Most of our readers make the stuff that goes inside homes and buildings, not the buildings themselves. But as the movement for mass timber buildings grows, that might change.
I recently attended the annual convention of the Western
Hardwood Association in Portland, Oregon, and listened to
a very interesting presentation from Yugon Kim, an architect
at the forefront of mass timber building and an advocate for
using hardwood rather than softwood in those projects.
Mass timber building uses new techniques and materials such
as cross laminated timbers to construct multi-story buildings
with wood products. Examples in North America include
buildings up to 18 stories tall. Using wood for the primary
structure is far more environmentally sound and cost-effective.
For example, the first mass timber building, a nine-story
apartment complex in England, took only 49 weeks to complete
compared to 72 weeks with steel and concrete methods.
Part of the efficiency is refabrication off site. Much
like the panel processing we are used to for furniture and
cabinets, CLT parts are CNC machined out of big sheets.
But rather than 4x8 or 5x10 sheets, these are much larger.
Most are composed of softwood
laminations, but Kim argues that
hardwoods would be stronger
with less material and save other
costs such as transportation.
Very few manufacturers are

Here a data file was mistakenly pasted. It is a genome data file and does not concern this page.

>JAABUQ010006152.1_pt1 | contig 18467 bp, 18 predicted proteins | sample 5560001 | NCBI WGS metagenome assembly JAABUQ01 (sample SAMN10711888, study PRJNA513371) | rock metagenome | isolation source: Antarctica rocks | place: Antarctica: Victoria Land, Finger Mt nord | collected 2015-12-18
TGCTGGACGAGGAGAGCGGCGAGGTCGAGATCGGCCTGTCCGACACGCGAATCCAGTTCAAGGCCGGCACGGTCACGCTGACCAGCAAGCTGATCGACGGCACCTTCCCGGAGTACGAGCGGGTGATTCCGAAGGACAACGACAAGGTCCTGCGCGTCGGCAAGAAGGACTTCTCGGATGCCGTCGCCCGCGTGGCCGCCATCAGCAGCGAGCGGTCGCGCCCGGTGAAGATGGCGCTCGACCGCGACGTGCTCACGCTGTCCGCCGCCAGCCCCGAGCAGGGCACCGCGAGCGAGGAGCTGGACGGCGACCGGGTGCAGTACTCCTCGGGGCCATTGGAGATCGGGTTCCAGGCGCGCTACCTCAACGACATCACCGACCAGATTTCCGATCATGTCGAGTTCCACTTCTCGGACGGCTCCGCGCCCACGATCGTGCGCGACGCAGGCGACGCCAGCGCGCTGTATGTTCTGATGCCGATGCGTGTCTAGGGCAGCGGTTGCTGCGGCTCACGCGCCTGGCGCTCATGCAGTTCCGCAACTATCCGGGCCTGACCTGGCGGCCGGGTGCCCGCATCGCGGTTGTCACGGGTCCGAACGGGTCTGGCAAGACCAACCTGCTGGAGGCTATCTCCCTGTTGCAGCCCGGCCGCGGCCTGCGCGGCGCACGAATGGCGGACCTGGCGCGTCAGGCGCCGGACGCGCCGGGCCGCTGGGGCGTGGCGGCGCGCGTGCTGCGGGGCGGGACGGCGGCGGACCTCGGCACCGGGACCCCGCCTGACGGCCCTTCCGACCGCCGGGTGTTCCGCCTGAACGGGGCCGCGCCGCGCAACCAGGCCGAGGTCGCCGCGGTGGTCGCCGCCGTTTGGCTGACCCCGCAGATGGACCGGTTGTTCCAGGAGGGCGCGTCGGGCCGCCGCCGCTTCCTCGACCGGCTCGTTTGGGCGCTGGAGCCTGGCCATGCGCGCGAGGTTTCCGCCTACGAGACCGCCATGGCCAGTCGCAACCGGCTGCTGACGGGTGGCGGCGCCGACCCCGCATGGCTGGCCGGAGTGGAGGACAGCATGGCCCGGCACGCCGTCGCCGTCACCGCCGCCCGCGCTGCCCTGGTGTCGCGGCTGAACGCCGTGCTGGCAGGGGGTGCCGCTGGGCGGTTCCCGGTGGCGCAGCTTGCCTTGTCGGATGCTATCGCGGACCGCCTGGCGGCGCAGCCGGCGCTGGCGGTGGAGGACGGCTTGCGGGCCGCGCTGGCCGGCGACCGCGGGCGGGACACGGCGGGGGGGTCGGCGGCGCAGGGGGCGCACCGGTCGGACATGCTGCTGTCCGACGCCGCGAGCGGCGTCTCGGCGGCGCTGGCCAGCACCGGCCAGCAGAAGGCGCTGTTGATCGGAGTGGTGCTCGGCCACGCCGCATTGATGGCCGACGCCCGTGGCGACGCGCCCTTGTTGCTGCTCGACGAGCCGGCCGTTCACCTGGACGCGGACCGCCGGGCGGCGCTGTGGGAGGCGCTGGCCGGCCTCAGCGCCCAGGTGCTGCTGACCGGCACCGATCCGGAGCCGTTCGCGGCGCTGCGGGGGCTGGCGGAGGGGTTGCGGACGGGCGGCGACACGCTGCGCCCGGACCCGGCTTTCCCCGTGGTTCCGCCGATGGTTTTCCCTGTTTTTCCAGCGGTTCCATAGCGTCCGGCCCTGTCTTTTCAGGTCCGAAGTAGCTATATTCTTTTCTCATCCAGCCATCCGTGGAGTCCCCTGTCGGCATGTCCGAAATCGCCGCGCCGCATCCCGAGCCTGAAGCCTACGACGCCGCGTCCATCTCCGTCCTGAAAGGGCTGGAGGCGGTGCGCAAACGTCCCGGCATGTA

currently equipped to handle
CLT machining, and the demand
is growing. Could the secondary
wood products industry with all
of its panel processing expertise
take advantage of this new
opportunity? It is certainly worth
looking into. ✚
Even with political problems, tariff questions and international unrest, Career Technical Education remains the number one issue. That was the feeling during the recent meeting
held by the Wood Machinery Manufacturers of America in
Members of WMMA’s public policy committee discussed
current issues and plans for 2019, including the next Washington fly-in February 19-21, 2019.
Finding skilled labor remains a major issue for WMMA’s
member companies as it does for wood products companies.
The overall economy and shortage of all kinds of workers is
adding to the difficulty in getting technical and skilled workers, which has been in place for a number of years.
Tariffs are in the news and continue to be an uncertainty
for WMMA member companies, as they are for most stateside
companies. Many WMMA companies import materials or components to manufacture their machines in the United States.
One such company is Timesavers, a longtime manufacturer of widebelt sanders. Attendees at the meeting toured the
Timesavers factory, the Mereen Johnson offices and engineering center, and the 3M Innovation
Center and Cam Center, all in the
Twin Cities area.
The meeting also included a
discussion of the best countries to
export to, and how to improve the
WMMA has supported reauthorization of the Perkins Career
and Technical Education Act
to create well-paying jobs, even
though the successful reauthorization was only for a fraction of
overall education spending. ✚
by William Sampson
by Karl D. Forth
on a big scale
CTE tops issues,
tariffs on deck
✚ Follow Will
Karl online at